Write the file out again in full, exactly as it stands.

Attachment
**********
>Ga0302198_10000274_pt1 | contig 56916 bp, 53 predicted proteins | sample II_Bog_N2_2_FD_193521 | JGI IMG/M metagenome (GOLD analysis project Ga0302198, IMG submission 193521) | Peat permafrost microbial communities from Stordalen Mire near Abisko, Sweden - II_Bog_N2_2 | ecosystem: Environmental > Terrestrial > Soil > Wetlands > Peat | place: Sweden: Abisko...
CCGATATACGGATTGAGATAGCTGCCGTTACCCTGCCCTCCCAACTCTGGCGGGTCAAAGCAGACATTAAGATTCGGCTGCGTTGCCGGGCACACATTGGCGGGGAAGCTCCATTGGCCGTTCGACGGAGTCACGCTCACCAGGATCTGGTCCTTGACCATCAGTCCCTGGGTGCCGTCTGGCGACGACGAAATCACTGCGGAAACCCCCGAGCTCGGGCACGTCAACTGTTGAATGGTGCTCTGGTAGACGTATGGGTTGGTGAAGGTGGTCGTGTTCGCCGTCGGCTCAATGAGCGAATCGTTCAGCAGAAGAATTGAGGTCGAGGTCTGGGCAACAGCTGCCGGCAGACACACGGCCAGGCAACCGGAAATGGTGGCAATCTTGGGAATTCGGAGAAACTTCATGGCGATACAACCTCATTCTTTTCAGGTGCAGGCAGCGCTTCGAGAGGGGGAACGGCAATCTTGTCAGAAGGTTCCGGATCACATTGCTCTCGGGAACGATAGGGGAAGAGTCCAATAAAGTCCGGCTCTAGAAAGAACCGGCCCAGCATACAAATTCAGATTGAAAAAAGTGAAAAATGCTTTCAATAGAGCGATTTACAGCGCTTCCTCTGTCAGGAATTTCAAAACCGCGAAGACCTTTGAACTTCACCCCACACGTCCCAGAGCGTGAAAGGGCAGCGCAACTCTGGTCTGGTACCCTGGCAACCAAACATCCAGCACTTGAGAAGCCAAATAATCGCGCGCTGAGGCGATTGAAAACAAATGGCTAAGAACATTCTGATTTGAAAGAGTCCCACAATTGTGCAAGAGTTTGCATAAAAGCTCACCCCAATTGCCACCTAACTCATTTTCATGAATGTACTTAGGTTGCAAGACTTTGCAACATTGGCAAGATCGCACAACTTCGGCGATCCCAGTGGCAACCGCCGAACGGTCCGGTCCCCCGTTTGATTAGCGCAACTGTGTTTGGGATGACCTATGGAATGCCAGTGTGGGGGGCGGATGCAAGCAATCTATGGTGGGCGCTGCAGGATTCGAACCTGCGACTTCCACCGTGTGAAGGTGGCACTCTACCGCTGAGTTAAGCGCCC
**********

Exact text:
>Ga0302198_10000274_pt1 | contig 56916 bp, 53 predicted proteins | sample II_Bog_N2_2_FD_193521 | JGI IMG/M metagenome (GOLD analysis project Ga0302198, IMG submission 193521) | Peat permafrost microbial communities from Stordalen Mire near Abisko, Sweden - II_Bog_N2_2 | ecosystem: Environmental > Terrestrial > Soil > Wetlands > Peat | place: Sweden: Abisko...
CCGATATACGGATTGAGATAGCTGCCGTTACCCTGCCCTCCCAACTCTGGCGGGTCAAAGCAGACATTAAGATTCGGCTGCGTTGCCGGGCACACATTGGCGGGGAAGCTCCATTGGCCGTTCGACGGAGTCACGCTCACCAGGATCTGGTCCTTGACCATCAGTCCCTGGGTGCCGTCTGGCGACGACGAAATCACTGCGGAAACCCCCGAGCTCGGGCACGTCAACTGTTGAATGGTGCTCTGGTAGACGTATGGGTTGGTGAAGGTGGTCGTGTTCGCCGTCGGCTCAATGAGCGAATCGTTCAGCAGAAGAATTGAGGTCGAGGTCTGGGCAACAGCTGCCGGCAGACACACGGCCAGGCAACCGGAAATGGTGGCAATCTTGGGAATTCGGAGAAACTTCATGGCGATACAACCTCATTCTTTTCAGGTGCAGGCAGCGCTTCGAGAGGGGGAACGGCAATCTTGTCAGAAGGTTCCGGATCACATTGCTCTCGGGAACGATAGGGGAAGAGTCCAATAAAGTCCGGCTCTAGAAAGAACCGGCCCAGCATACAAATTCAGATTGAAAAAAGTGAAAAATGCTTTCAATAGAGCGATTTACAGCGCTTCCTCTGTCAGGAATTTCAAAACCGCGAAGACCTTTGAACTTCACCCCACACGTCCCAGAGCGTGAAAGGGCAGCGCAACTCTGGTCTGGTACCCTGGCAACCAAACATCCAGCACTTGAGAAGCCAAATAATCGCGCGCTGAGGCGATTGAAAACAAATGGCTAAGAACATTCTGATTTGAAAGAGTCCCACAATTGTGCAAGAGTTTGCATAAAAGCTCACCCCAATTGCCACCTAACTCATTTTCATGAATGTACTTAGGTTGCAAGACTTTGCAACATTGGCAAGATCGCACAACTTCGGCGATCCCAGTGGCAACCGCCGAACGGTCCGGTCCCCCGTTTGATTAGCGCAACTGTGTTTGGGATGACCTATGGAATGCCAGTGTGGGGGGCGGATGCAAGCAATCTATGGTGGGCGCTGCAGGATTCGAACCTGCGACTTCCACCGTGTGAAGGTGGCACTCTACCGCTGAGTTAAGCGCCC